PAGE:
In 1245, Burg Rheinfels was built by Diether V. von Katzenelnbogen along west bank of the River Rhine near village of St. Goar and served as primary residence for counts of Katzenelnbogen. It was not long before the castle was unsuccessfully besieged between 1255 and 1256 in response to price increases of Rhine tolls. The siege lasted more than two years.
The Gerstenberg Chronicle stated:
“In the Yeare of Oure Lorde 1255, the Poweres of the Rheynsh cyties with their Masters and other friendes, and possessed of a gode General set off and destroyed the Robber Barons’ Castles which had caused so much trouble in the Holy Roman Empire and rose up against us. In this, they desired to do away with the unjust levie of tolls on the Ryne wherein more than LX cyties were Partie to an Alliance.
In the same Yeare they rose up against the Graf von Katzenelnbogen, his Castle, called Rynefels and remained encamped there a whole Yeare and XIV Monthes, but neither could take or destroye the Castle.”
In 1479, the male line of the House of Katzenelnbogen ended and Burg Rheinfels passed to Heinrich III of Hesse, husband to daughter of Phillip von Katzenelnbogen. Between 1497 and 1527, Wilhelm III von Hessen-Kassel fortified the structure by adding outer defenses beyond deep ditch in area of the castle known as Biebernheimer Felde. Approximately 40 years later between 1567 and 1583, Phillip II von Hessen added a royal residence.
Slightly more than a century later in 1692, the castle was unsuccessfully besieged again, this time by a French Army comprised of 28,000 soldiers. However, the French returned about a century later in November 1794 and seized the castle without resistance. The French briefly occupied Burg Rheinfels before destroying the outer defenses in 1796, as well as its keep in the following year. In 1812, remains of the castle were auctioned as French state property and purchased by Peter Glas, a businessman from St. Goar who sold shiploads of stone, in addition to doors and window frames. The ruins were purchased roughly three decades later in 1843 by Prince Wilhelm of Prussia. In 1925, House of Hohenzollern bequeathed the castle to town of St. Goar with agreement they would preserve the ruins for posterity.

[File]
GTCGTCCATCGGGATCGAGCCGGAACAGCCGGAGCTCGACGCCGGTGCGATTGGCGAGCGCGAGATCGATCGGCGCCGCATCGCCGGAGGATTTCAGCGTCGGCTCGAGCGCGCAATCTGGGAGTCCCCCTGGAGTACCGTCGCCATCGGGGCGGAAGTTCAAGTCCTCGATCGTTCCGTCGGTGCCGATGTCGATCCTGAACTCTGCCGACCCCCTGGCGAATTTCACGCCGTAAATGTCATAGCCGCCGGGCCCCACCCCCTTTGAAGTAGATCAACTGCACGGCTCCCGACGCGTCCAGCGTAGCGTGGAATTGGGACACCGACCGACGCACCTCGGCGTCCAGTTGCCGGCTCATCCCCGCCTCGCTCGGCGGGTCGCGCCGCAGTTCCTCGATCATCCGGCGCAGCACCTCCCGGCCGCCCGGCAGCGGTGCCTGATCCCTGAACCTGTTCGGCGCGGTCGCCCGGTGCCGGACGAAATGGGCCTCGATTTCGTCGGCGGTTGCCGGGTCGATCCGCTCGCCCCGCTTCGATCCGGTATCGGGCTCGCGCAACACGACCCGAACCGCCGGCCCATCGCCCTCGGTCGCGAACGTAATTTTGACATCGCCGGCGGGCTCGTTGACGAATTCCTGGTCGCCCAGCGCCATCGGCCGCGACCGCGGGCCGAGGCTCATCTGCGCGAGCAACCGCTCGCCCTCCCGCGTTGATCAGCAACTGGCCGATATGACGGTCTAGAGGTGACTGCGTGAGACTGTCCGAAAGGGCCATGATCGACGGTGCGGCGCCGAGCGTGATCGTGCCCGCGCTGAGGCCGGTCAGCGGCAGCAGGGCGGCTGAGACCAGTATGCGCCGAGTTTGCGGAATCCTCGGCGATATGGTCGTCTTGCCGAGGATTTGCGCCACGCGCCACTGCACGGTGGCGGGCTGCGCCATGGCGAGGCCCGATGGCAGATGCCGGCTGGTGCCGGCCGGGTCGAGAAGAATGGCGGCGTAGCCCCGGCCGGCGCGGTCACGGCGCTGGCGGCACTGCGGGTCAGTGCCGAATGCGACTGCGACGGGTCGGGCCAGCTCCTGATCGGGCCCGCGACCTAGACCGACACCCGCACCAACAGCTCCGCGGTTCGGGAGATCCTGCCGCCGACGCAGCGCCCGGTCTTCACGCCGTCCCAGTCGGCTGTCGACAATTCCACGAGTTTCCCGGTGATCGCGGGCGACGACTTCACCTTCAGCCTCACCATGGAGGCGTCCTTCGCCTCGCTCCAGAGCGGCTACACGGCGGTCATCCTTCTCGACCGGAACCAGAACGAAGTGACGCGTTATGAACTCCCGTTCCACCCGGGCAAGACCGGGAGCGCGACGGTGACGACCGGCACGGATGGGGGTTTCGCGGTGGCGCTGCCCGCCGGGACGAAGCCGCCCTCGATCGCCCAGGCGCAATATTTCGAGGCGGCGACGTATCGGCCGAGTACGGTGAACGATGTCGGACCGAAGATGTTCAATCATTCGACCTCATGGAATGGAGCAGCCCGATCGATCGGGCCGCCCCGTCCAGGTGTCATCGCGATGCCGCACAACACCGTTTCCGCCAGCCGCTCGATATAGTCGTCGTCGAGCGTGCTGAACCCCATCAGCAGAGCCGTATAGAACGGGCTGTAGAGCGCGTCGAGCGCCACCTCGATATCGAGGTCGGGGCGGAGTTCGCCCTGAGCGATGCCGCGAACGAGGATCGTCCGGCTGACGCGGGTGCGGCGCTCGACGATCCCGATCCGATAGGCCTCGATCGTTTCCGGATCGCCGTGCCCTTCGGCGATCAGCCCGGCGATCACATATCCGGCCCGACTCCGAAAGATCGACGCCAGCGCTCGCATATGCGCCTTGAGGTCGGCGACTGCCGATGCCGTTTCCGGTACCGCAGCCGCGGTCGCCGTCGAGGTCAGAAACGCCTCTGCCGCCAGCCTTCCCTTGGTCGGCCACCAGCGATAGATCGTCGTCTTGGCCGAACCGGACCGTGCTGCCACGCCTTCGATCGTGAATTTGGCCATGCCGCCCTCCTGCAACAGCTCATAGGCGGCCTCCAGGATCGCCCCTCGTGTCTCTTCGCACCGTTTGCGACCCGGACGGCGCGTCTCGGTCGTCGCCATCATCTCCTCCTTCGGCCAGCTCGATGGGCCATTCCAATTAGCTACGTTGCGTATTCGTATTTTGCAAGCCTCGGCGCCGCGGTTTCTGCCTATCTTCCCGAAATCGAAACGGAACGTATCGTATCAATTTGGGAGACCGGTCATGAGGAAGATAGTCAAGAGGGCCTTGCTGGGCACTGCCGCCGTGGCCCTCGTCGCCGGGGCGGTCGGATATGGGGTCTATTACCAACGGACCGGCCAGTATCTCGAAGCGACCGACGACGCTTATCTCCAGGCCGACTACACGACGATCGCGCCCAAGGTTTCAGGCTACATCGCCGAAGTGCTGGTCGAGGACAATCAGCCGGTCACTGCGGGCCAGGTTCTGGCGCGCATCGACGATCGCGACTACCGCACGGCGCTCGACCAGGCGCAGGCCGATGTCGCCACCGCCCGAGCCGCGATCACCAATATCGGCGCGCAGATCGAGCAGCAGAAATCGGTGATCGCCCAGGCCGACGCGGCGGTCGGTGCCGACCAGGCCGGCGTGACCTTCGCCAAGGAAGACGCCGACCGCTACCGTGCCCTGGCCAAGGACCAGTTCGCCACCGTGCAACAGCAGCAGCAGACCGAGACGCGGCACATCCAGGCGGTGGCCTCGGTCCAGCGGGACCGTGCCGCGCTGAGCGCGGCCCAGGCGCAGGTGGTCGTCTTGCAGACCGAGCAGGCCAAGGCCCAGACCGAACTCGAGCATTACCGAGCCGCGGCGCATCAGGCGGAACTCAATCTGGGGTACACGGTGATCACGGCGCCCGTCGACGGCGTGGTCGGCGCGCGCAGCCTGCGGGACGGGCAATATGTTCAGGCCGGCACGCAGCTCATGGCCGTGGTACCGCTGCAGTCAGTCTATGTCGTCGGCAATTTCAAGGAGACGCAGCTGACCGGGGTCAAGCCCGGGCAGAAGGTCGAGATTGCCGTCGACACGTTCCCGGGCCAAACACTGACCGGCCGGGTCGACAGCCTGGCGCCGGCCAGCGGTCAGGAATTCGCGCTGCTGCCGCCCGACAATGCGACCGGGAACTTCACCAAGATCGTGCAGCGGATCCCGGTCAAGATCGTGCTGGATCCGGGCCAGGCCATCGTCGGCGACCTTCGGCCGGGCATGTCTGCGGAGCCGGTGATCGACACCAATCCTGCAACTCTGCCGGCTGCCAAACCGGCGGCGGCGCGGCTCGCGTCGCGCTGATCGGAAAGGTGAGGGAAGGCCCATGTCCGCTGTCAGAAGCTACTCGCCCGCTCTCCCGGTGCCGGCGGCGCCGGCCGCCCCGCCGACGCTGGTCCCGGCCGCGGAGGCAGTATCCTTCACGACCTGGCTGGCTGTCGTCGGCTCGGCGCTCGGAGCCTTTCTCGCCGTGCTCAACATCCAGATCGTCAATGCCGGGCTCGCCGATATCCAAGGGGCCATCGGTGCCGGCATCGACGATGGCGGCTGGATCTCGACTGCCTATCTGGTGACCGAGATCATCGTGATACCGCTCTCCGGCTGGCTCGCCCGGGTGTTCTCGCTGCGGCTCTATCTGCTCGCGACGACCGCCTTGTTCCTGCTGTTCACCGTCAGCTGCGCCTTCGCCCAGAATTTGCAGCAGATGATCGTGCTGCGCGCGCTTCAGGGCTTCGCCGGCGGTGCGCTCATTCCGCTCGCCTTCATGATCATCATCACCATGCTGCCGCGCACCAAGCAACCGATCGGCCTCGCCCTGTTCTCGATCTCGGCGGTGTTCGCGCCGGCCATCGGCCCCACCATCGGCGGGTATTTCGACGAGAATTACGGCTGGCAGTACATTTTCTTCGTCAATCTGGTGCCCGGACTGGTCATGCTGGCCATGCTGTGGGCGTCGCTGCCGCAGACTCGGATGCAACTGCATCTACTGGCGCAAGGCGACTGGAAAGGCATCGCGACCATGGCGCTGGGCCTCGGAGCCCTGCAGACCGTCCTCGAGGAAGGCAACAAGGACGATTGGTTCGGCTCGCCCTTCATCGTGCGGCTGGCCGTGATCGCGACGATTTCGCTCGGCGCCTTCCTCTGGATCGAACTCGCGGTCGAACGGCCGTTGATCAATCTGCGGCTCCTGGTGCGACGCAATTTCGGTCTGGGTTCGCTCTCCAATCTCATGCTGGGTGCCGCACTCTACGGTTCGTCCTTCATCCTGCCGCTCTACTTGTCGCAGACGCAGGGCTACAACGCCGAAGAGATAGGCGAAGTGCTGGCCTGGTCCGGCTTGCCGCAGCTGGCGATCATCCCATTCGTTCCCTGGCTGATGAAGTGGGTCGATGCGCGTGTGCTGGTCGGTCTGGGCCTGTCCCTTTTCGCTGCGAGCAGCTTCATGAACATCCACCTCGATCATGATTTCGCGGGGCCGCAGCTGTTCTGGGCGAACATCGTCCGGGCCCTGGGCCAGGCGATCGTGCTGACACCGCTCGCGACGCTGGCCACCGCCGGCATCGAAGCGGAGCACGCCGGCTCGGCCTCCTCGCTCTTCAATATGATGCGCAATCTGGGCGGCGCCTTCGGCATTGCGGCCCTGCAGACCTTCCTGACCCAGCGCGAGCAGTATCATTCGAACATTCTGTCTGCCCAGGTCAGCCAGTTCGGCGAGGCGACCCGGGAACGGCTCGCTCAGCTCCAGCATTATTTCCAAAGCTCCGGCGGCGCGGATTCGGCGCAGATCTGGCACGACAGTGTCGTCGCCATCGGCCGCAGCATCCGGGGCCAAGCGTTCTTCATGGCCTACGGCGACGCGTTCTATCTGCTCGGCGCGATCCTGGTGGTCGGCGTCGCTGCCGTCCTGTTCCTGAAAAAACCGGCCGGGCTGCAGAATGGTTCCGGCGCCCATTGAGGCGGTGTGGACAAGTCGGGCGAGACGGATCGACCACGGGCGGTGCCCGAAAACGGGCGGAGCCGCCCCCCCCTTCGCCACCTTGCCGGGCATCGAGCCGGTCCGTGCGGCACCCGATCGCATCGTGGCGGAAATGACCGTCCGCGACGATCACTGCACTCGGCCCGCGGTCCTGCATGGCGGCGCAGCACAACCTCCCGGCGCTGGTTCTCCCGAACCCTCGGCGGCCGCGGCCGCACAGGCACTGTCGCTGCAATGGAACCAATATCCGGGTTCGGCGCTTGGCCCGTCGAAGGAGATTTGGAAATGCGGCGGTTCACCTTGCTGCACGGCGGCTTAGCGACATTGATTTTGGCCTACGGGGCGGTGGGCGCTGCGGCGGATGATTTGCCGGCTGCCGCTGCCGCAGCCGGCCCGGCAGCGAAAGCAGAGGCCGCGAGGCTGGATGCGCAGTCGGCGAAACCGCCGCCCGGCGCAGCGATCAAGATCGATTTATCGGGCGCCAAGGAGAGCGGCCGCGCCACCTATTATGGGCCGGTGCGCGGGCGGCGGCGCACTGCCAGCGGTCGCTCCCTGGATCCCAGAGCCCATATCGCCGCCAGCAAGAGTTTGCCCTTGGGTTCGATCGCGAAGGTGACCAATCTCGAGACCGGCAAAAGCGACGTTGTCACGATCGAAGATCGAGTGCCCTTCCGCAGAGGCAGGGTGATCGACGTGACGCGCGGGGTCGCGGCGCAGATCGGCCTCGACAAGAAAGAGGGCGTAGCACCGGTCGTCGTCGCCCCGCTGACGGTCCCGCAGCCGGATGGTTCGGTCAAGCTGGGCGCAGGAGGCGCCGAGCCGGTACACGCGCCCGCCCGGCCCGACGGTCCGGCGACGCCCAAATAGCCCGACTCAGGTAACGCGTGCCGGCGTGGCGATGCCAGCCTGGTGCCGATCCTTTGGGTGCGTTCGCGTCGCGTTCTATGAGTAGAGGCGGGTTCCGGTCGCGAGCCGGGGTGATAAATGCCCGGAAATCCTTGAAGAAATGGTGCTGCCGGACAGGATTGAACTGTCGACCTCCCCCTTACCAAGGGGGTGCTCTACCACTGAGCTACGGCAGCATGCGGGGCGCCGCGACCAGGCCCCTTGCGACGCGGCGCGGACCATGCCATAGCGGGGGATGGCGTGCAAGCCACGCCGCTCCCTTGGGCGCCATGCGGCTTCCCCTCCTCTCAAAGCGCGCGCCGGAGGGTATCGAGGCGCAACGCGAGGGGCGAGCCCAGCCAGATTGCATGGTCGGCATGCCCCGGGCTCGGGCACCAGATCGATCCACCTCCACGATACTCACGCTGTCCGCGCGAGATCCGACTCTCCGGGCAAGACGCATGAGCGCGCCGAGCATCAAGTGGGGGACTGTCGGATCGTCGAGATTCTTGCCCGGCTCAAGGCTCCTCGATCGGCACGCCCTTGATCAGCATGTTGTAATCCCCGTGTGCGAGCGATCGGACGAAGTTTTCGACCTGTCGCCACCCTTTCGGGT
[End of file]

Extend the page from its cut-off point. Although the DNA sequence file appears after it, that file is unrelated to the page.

Despite its ruinous state, Burg Rheinfels and its massive stone walls represent the largest castle along Middle Rhine Valley between Mainz and Koblenz. As a result of its vastness, best views of the castle may be attained from Rhine River or bank opposite of the river. Interior of the castle may be visited via two different self-guided tours. With its very tall ramparts and limited remnants of interior buildings, it can be challenging to distinguish different parts from one other. In addition, highly recommend picking up a map and guide upon entering to avoid getting lost. The entrance gate and Clock Tower with its giant wooden doors viewed at beginning of the tour constitute single ingress and egress path of the castle.
The chapel and adjacent vestry, which remain intact after more than seven centuries, currently serve as a local history museum. The Great Cellar constructed during 15th century may also be visited. Its 12-foot thick walls were used to store wine and provisions. Burg Rheinfels can be explored in half a day. While Burgs Katz and Maus are located directly across the River Rhine from Burg Rheinfels neither is open to the public. The closest castle on left bank of the Rhine open to visitors is Burg Schonburg located down the B9 towards Bingen.